One warning, I'm not going to test it with a HDD so I won't know how it handles vibration. For me it's just going to handle an SSD or two with a little more grace than double stick tape...

QUIET!
Posts: 238
Joined: Sat May 11, 2013 8:33 am

Re: Old horizontal HTPC case (full ATX)

Post by QUIET! » Sun Aug 30, 2015 3:31 am

The Flex Fit Trio is doing what I want so far. In my oddball case, the top 5.25" internal slot has some sheet metal preventing it from pushing all the way forward so only two screws can be used to hold it in my case.

I would prefer four screws but if I could push it forward, it would block the 2.5" drive retainer tab and lock the drive in.

I might have a four screw solution but I'll need to modify the drive rack a little.

Of course all of these issues are due to my case, not the Flex Fit Trio.

QUIET!
Posts: 238
Joined: Sat May 11, 2013 8:33 am

Re: Old horizontal HTPC case (full ATX)

Post by QUIET! » Sun Aug 30, 2015 9:31 pm

A little progress today:

I made a PSU isolation gasket from 1/8" sponge rubber. I also found some rubber backed steel washers. Since the gasket area is large and the washer area is small, I need a harder washer than the gasket to match the amount of compliance (or at least get closer). The washers are nice not only because the rubber is pretty hard but the washer is a conical shape so the steel will act as a spring as well as the rubber. I also made a sponge rubber shim to go under the PSU and avoid any rattles there.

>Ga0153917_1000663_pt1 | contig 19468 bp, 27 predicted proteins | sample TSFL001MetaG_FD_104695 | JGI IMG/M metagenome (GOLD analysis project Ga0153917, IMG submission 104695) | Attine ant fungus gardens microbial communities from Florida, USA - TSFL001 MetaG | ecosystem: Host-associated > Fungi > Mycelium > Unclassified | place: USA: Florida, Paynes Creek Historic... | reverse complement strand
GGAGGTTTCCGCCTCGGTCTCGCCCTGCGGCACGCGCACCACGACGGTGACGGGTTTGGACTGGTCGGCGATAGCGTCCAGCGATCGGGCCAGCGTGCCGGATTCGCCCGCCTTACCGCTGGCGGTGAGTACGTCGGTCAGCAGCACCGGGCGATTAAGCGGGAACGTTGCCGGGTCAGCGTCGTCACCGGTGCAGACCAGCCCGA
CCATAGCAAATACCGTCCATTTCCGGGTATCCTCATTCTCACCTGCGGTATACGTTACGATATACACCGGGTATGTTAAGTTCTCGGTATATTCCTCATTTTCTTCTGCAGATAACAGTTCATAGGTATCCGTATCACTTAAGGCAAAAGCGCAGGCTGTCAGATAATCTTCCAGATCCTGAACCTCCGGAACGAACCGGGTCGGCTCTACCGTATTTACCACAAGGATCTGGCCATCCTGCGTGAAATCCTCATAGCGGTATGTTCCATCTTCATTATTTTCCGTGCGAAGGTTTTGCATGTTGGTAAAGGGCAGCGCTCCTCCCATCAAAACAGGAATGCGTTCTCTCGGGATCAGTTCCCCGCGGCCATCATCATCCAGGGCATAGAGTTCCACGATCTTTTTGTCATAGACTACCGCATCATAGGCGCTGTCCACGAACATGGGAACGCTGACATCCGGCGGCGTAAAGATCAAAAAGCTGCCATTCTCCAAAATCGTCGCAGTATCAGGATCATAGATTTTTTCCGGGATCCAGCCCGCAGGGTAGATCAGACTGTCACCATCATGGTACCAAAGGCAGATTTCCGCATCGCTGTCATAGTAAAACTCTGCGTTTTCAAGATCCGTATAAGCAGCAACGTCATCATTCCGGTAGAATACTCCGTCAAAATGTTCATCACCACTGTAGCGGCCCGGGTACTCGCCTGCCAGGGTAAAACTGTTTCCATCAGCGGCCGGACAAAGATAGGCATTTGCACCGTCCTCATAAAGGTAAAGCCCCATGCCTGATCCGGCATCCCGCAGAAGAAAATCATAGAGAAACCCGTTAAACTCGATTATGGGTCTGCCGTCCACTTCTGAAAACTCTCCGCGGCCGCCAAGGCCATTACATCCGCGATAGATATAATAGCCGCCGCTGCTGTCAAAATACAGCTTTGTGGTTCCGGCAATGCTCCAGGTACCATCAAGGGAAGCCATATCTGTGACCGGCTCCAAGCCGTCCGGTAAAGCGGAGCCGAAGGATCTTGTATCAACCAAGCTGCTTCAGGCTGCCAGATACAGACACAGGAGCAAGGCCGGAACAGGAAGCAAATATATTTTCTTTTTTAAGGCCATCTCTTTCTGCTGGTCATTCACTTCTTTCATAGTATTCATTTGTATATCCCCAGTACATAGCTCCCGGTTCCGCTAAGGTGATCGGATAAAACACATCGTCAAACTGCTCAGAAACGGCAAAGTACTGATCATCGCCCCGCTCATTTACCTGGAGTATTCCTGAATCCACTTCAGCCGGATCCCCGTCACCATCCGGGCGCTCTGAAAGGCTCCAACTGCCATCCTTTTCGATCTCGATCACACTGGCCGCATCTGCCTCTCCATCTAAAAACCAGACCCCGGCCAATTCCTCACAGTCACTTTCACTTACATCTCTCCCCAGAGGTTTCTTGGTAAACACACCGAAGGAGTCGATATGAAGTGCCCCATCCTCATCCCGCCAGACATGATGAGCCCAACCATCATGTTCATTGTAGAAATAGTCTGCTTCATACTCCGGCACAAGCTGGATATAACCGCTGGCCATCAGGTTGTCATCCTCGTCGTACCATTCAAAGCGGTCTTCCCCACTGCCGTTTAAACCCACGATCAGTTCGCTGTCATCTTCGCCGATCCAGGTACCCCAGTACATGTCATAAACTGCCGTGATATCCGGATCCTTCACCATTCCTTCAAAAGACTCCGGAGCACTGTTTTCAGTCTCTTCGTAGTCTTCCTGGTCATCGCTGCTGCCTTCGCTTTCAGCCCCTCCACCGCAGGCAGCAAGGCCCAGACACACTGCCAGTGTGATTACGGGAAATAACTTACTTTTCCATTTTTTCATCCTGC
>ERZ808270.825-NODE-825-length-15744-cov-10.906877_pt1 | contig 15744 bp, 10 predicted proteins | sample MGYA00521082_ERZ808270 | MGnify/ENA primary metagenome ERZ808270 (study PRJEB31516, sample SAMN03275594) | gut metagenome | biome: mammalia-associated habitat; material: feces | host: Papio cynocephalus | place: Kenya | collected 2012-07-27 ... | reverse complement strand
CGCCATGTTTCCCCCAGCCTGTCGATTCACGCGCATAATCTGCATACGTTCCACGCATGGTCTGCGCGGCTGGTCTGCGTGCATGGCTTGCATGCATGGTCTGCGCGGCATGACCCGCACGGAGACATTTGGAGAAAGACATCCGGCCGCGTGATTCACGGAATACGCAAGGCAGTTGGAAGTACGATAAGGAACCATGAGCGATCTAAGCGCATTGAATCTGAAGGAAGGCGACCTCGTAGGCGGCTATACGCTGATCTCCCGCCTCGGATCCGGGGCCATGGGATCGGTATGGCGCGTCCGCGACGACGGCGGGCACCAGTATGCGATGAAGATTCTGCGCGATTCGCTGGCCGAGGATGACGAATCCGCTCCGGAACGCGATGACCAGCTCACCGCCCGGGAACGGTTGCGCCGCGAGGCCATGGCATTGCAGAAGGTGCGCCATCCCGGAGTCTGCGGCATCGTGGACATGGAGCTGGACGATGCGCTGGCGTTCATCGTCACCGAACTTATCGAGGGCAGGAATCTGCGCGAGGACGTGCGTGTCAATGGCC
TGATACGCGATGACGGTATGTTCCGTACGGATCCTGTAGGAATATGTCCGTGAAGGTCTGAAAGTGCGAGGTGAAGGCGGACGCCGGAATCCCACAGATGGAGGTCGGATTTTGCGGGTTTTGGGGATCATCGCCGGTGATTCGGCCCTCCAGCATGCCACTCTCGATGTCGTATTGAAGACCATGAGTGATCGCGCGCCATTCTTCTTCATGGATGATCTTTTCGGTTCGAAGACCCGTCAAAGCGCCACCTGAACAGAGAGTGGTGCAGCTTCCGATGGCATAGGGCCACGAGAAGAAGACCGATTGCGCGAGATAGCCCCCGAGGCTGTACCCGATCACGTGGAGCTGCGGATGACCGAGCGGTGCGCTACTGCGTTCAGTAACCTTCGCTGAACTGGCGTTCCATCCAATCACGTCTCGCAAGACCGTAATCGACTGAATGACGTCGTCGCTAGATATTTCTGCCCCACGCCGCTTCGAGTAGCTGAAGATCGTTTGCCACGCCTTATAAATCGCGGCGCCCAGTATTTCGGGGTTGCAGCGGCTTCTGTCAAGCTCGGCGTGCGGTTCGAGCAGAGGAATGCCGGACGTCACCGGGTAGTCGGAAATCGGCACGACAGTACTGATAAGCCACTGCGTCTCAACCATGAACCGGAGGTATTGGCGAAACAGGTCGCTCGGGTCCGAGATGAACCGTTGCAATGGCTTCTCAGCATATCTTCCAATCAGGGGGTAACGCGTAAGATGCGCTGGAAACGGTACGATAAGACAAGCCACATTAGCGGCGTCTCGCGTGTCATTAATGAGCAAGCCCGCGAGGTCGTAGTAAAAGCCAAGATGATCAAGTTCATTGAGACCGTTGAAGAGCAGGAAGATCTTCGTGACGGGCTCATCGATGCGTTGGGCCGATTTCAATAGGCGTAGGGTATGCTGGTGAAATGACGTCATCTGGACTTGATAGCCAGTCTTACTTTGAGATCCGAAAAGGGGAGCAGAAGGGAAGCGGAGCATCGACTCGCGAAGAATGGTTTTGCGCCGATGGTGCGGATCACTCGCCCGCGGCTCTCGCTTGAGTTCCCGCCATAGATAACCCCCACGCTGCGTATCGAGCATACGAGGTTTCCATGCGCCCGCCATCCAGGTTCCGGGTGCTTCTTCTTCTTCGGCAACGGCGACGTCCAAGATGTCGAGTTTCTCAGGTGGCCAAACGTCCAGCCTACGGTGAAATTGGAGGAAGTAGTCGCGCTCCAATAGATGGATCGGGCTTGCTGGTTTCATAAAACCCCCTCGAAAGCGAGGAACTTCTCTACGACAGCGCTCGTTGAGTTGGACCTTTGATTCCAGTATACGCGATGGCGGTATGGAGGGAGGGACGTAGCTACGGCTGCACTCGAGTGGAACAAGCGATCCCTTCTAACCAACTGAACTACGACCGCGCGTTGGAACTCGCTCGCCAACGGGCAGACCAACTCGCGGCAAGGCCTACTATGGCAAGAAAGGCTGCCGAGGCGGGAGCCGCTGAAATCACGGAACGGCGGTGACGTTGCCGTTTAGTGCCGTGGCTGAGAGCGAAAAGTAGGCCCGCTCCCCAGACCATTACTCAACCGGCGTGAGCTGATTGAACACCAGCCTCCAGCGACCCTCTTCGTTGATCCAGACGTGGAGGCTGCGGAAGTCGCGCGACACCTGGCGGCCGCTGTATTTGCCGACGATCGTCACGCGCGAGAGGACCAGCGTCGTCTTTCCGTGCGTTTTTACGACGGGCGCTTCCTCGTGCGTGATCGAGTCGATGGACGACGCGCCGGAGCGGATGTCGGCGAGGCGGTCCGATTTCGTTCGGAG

I tried to file down my case foot screw that was causing clearance issues but it is a self tapping screw and I think the tip is hardened. I didn't have a good way to grab the screw so filing was not removing much material. Instead of fighting that, I found a washer to put under the screw head. That "shortened" it enough and now with the gaskets and washers, the PSU will only be touching nice compliant sponge rubber which will hopefully absorb/attenuate any vibrations in the PSU before they make the case sing.

While the motherboard and PSU were out, I looked at the Blueray burner. I had the faceplate off because it couldn't be loaded from the back through the drive cage and without the faceplate the eject button didn't hit the micro switch. What to do? Well I had to remove the Flex Fit Trio, the Blueray burner and the drive cage. After that I re-fit the BD burner faceplate, put it back in the cage from the front and test fit it with the eject button to see if it works with a faceplate. Luckily it worked but that is a poor design when you have to remove the whole drive cage to install or change the optical drive. I think there was one screw that would have been blocked by the other drive cage that I already removed so its even worse.

Luckily after that and a little fiddling with the BD burner position, I can hear the eject micro switch click when I push the button so hopefully it works.

After that I reinstalled the Flex Fit Trio and I'm almost ready to put the motherboard back.

I need some longer screws for the PSU mounting to accommodate the gasket and washer stack. About 3/16" longer should do it.

The last thing I did was break out two of the slot covers to take a dual slot GPU.

One more thing I noticed: with the motherboard out of the case, the memory and heat sink are much more accessible but stupid me installed that stuff with the motherboard in the case. Its installed now but it would have been easier the other way. I kind of followed an order to see how things were fitting and figure out wire routing but I left it in there too long.

QUIET!
Posts: 238
Joined: Sat May 11, 2013 8:33 am

Re: Old horizontal HTPC case (full ATX)

Post by QUIET! » Mon Aug 31, 2015 3:36 pm

Luckily for me, it seems that sanity has prevailed and PSU mounting uses inch threads. 6-32 by 1/2" long is the size I need to accommodate an isolation gasket.